As investors can see, at the current price and shares outstanding, the company's approximate fully diluted enterprise valuation is 100 million US dollars. Any difference between the enterprise valuation, and our current fair share valuation is the discount or premium that is attached to the current share price.

Next let's go into some of the assumptions we used in our model.

As we stated earlier, we use an aggressively conservative valuation method to assess these projects, not because we assume the PEA is wrong, but because we want to make sure there is quite a bit of leeway. That means if grades are lower than expected, recovery isn't as good, or expenses rise, our investment will still be an investment we want in our portfolio - and of course if things meet or beat expectations then we have quite a bit of upside by being aggressively conservative.

  • For payable gold we subtracted the Franco-Nevada (NYSE:FNV) royalty (assuming Midas would buy back 1/3 of it before production) and we also subtracted a 5% gold risk rate, which is simply a way for us to account for lower expected grades and recoveries.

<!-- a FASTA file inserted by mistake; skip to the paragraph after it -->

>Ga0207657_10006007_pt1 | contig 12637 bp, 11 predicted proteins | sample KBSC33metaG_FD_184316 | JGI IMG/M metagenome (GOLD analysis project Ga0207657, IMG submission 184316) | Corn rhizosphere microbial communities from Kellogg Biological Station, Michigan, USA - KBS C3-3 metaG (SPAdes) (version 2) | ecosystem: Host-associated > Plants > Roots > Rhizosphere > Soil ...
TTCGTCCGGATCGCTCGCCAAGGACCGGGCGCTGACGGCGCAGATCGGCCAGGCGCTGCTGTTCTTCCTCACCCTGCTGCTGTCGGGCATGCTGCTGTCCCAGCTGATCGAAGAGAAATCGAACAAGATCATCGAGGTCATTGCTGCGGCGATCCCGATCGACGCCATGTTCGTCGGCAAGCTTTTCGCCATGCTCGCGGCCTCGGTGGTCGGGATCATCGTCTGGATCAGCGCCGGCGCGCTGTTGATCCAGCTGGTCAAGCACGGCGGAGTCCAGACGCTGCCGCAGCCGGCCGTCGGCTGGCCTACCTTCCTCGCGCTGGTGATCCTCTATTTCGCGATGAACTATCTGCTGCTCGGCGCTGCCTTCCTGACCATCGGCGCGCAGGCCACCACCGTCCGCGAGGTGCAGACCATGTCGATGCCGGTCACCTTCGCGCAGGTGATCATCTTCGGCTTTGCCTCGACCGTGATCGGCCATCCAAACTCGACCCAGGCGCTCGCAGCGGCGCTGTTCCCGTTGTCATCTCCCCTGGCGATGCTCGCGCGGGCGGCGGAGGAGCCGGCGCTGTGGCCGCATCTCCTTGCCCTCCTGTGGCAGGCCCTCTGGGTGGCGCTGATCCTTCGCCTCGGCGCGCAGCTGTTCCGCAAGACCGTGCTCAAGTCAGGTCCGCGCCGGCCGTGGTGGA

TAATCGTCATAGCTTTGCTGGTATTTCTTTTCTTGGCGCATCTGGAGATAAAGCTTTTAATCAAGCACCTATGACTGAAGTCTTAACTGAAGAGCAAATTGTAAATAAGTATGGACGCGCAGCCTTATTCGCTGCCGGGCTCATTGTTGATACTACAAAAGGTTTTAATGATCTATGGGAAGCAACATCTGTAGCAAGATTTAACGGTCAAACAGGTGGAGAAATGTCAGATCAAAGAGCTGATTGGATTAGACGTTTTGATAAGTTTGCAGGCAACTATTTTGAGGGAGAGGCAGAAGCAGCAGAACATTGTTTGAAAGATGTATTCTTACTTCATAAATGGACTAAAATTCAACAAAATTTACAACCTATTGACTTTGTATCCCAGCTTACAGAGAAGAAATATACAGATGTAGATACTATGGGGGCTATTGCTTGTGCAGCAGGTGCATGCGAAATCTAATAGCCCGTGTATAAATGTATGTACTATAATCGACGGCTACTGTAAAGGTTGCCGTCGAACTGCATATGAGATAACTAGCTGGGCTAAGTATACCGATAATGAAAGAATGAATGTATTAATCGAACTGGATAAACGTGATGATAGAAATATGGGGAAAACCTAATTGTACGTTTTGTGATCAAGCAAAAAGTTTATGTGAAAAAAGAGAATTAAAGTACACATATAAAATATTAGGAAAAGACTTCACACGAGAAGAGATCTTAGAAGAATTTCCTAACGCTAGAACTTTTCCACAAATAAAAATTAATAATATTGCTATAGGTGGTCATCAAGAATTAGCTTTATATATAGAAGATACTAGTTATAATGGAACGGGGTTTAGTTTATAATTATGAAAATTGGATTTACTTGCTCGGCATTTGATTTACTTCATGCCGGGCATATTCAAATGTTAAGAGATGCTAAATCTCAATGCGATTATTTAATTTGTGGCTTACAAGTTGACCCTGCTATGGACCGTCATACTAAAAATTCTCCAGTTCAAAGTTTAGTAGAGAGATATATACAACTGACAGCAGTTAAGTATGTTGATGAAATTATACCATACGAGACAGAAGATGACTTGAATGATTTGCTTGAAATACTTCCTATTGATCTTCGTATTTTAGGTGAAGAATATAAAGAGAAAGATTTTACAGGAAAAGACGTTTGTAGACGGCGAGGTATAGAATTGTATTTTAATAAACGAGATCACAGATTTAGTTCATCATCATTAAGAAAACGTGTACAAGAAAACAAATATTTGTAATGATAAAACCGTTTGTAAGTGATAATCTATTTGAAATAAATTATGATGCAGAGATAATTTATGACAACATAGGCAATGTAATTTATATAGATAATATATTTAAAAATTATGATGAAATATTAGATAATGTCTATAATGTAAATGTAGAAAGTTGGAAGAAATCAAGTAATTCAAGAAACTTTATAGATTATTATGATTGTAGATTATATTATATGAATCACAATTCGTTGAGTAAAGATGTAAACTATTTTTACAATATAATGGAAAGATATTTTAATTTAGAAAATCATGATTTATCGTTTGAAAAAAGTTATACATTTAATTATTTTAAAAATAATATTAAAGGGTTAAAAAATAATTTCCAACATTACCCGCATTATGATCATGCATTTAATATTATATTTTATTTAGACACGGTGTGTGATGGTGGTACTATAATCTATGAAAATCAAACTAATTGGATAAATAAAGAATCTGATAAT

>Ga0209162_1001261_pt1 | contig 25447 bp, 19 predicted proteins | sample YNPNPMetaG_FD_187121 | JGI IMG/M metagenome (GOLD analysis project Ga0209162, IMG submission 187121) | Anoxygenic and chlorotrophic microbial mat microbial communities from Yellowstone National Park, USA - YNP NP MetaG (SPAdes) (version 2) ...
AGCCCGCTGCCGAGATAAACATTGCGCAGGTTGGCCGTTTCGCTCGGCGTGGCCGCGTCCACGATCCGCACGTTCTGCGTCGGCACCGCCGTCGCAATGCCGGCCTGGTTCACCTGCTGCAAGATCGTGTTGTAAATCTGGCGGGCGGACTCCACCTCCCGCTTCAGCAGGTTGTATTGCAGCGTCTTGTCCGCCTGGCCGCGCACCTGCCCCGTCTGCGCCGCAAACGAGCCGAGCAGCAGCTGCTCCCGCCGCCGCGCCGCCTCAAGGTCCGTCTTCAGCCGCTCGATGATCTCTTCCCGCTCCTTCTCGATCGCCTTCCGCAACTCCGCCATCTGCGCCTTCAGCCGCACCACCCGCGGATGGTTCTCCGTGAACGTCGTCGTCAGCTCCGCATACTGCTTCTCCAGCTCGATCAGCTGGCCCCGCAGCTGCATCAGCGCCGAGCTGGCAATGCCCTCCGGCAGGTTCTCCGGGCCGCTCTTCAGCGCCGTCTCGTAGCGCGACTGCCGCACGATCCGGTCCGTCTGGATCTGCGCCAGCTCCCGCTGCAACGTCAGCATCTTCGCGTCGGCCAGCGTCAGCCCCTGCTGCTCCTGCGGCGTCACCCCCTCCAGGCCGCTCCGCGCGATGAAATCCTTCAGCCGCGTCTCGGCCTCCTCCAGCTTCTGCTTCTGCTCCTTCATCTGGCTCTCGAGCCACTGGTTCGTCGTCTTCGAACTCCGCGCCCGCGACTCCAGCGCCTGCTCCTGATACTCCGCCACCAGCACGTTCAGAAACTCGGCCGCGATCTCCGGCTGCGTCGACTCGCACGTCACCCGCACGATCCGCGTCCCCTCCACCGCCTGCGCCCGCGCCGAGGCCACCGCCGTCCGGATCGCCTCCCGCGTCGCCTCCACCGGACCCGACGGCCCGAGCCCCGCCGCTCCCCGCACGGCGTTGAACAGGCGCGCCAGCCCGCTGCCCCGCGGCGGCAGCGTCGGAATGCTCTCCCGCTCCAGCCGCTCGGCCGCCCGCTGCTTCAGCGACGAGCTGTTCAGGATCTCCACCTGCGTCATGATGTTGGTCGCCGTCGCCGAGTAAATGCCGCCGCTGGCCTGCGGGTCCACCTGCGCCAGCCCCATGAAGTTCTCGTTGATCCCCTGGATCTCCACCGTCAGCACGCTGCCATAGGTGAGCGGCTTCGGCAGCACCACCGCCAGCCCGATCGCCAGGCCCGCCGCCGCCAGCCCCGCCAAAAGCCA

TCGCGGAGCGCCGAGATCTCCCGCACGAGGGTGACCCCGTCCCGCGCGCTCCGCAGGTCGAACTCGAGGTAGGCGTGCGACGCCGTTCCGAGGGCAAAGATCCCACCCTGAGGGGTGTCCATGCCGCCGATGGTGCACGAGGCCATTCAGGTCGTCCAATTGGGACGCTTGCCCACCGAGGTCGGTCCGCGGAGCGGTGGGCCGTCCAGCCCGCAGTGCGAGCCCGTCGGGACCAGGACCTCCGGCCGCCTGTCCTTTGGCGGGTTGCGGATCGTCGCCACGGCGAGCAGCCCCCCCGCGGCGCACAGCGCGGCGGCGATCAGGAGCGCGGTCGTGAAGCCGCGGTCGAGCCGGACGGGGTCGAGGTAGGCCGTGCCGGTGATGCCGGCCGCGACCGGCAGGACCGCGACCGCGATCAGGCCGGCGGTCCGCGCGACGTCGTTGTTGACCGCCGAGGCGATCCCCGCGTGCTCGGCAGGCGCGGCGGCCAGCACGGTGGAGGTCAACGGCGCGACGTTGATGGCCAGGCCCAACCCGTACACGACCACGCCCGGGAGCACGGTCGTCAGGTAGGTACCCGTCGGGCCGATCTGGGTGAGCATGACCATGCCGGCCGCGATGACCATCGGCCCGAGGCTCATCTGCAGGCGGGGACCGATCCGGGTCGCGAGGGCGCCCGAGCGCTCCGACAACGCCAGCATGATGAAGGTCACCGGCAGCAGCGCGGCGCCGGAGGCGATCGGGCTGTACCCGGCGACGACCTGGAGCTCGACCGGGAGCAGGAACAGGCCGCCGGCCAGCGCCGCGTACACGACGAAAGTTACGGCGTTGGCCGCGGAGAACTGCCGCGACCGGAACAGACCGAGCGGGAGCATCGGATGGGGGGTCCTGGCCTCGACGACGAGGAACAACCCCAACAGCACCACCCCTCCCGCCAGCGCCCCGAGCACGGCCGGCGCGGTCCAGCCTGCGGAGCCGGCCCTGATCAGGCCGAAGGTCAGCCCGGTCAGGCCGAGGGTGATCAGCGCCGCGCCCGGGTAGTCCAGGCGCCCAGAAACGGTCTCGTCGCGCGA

• For initial capital expenditures we used a 25% contingency rate to standardize it with other company PEAs that we research.
  • We used a 10% discount rate for our modeling, which is pretty conservative as most PEAs use a lower discount rate (5% or 7.5%).

Finally, we assume all costs will rise by about 5% per year and thus costs far in the future may differ from those assumed in the PEA. For example, the PEA estimates the closure costs to be around $53 million, but around 20 years from now we highly doubt the closure costs will be anywhere close to $53 million with inflation - it will be much higher than that. Thus we think it is responsible to increase all costs by 5% per year.